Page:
Global Material Handling System Integrators

24-Volt DC Conveyors: External Drives vs. MDR


This post is written by Gregg Goodner, President of Hytrol Conveyor Co., Inc., headquartered in Jonesboro, Arkansas.

[caption id="attachment_5743" align="alignright" width="350"]24 Volt External Drive Conveyor Conveyors using 24-volt externally mounted motors have several advantages over their 24-volt MDR counterparts.[/caption] Just a few years ago, the material handling industry thought 24-volt conveyors had to be driven via a small, high RPM motor with gearing assembly, all fitted within the tube of a drive roller; thus, the term motor driven roller (MDR). In recent years, however, a new technology has come along offering a much different solution. This new technology utilizes a 24-volt motor mounted external to the roller rather than inside the roller.

Externally mounted 24-volt motors vs. MDR

Externally mounted 24-volt drive motors bring many advantages over motors mounted inside the tube, as in the case of MDR. First of all, they are designed to operate more efficiently. How, you ask? Although 24-volt DC conveyor technology has always been known for its low power consumption, the externally mounted drive motor was designed to operate without the use of gears and the motor windings were designed with lower resistance. Both equate to a higher efficiency operation and lower noise when operating. Another benefit of the external motor design is that it sports a design life of more than 125,000 hours--six times the life expectancy of an MDR. This is a huge benefit considering the fact that customers are expecting greater reliability while operating their equipment more hours per year. This robustness comes as a result of several design improvements including fewer moving parts (no gears equals less heat generated) and lower motor RPM to accomplish the desired conveyor speed. Another important advantage of this innovative technology is the common motor design. This means the same motor can be used across all conveyor widths and speeds, greatly reducing the hassle in supporting a complete conveyor system. This is not the case with MDR. With the MDR motor being inside the roller, it requires a unique drive roller for each conveyor width. This means excessive spare parts must be stocked in order to adequately support the system.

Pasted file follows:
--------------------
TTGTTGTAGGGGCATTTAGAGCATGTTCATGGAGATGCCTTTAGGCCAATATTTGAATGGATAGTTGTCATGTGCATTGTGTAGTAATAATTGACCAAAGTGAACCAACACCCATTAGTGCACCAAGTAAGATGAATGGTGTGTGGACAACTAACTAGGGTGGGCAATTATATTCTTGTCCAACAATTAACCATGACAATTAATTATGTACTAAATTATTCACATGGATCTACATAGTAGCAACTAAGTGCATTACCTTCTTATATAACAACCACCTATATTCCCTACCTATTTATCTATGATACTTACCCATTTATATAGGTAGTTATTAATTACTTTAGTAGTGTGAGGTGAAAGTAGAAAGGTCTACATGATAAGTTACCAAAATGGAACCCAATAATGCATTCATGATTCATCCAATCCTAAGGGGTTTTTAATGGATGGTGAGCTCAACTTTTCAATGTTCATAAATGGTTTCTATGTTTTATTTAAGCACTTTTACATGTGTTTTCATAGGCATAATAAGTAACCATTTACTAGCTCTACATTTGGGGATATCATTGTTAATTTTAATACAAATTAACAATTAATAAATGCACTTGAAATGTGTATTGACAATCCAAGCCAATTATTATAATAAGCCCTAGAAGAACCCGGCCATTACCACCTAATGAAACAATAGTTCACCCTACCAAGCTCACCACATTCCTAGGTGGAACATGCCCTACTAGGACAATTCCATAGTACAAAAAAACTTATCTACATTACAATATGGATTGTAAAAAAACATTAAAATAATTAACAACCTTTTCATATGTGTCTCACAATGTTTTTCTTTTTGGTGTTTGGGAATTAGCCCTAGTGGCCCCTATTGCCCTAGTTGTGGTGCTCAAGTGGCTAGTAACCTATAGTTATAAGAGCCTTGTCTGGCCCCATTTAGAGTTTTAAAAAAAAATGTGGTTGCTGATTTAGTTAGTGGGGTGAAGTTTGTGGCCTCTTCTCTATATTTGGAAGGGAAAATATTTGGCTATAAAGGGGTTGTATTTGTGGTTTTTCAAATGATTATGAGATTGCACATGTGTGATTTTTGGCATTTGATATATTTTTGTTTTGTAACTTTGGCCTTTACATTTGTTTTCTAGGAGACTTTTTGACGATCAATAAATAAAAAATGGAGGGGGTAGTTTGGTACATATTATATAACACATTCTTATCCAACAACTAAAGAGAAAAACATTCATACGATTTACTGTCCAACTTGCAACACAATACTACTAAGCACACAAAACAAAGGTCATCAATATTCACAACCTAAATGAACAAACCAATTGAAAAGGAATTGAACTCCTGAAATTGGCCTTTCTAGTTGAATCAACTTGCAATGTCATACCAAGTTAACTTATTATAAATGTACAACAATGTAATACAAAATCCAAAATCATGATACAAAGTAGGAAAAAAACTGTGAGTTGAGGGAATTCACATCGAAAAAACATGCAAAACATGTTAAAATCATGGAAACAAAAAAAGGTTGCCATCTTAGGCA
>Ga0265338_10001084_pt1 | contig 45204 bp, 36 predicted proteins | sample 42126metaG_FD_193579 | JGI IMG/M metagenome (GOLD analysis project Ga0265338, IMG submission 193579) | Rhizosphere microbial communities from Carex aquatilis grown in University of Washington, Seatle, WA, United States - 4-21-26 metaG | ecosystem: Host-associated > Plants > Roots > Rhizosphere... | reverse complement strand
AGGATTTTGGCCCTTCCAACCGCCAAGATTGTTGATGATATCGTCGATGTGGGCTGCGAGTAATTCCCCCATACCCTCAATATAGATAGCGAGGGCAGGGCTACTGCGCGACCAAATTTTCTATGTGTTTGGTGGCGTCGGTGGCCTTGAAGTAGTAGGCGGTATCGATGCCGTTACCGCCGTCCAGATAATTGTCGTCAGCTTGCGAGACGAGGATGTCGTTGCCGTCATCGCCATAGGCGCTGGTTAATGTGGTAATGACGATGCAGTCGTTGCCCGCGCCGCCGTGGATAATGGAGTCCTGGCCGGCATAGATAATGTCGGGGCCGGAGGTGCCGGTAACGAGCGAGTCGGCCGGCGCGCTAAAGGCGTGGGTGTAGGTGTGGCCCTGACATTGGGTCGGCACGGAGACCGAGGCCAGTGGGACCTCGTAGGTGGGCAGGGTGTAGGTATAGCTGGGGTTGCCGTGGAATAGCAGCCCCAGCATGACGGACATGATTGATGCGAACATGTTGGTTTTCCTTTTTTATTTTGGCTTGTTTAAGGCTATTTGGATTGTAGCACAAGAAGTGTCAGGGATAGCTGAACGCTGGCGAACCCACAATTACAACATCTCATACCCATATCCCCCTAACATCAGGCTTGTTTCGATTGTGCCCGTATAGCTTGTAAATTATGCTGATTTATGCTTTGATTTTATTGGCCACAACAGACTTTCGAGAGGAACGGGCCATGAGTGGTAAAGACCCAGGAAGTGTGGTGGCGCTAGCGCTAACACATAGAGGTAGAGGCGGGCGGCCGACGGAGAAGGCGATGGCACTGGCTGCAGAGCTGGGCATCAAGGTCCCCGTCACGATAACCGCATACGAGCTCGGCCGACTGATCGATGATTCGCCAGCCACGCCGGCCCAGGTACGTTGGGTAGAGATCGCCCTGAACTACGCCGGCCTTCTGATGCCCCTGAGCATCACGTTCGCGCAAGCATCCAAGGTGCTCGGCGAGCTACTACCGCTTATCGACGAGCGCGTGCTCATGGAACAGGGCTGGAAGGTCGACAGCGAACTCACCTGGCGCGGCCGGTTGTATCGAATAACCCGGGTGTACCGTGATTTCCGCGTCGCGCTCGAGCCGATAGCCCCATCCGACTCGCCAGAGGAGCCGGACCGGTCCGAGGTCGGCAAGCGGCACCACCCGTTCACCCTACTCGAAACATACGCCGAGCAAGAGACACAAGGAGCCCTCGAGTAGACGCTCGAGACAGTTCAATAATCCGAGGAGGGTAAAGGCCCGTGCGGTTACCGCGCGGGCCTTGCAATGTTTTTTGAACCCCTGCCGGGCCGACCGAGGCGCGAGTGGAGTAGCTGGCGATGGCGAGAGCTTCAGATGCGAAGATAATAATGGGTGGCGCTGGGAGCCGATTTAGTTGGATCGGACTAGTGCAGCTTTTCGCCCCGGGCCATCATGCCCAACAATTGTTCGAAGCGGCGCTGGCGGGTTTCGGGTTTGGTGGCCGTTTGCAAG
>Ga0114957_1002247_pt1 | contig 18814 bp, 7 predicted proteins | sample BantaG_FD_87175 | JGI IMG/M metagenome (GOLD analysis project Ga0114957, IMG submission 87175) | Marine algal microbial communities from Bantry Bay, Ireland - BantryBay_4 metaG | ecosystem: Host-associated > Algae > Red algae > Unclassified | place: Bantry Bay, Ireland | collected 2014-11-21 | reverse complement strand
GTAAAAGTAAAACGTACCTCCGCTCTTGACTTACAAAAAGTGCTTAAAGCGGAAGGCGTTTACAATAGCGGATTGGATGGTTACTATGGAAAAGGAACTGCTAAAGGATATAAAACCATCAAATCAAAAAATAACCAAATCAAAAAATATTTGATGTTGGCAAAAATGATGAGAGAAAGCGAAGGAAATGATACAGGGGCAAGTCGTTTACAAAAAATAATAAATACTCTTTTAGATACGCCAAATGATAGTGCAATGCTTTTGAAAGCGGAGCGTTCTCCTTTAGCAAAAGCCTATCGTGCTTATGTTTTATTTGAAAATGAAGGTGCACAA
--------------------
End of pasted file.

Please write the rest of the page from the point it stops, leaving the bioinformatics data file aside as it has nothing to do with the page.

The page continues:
Additional advantages of 24-volt, external drive conveyors:

  • No Air Requirement - If air isn't already needed to operate other equipment in your facility, then the use of externally driven conveyor eliminates the need and cost of having compressed air systems in your facility.
  • Decentralized 24-volt DC Drive System - Simple to install, greater intelligence, and no large centralized drive systems to maintain; externally mounted motors also allow one to change out motors without shutting down the line.
  • Flexible System Configuration - This allows for more creativity in the design of your system because there are no space limitations due to large drive systems. The plug-and-play, electrical design allows for simple modifications for future demands.
  • Variable Speed Adjustment - Flexible conveyor speeds that are easily changed with control cards or from a centralized point increase throughput options. Greater speed range and ability to control carton gap in areas where needed; reversible if needed.

24-Volt Meets Zero Pressure

Hytrol Conveyor Co., Inc. introduced our version of 24-volt DC conveyor technology--E24™--in the fall of 2007. Customers using E24™ also benefit from the fact that it can be combined with our patented EZLogic® zero pressure accumulation system. Offering an advanced energy efficient solution, it actually shuts down power in accumulated zones and allows zones to "sleep" when cartons are not flowing, which means you're only paying to power the zones conveying product. The intelligence gain from combining these two technologies not only contributes to lowering your energy consumption, but also contributes to an overall lower operational cost -- truly a "green" solution.

Author: Gregg Goodner


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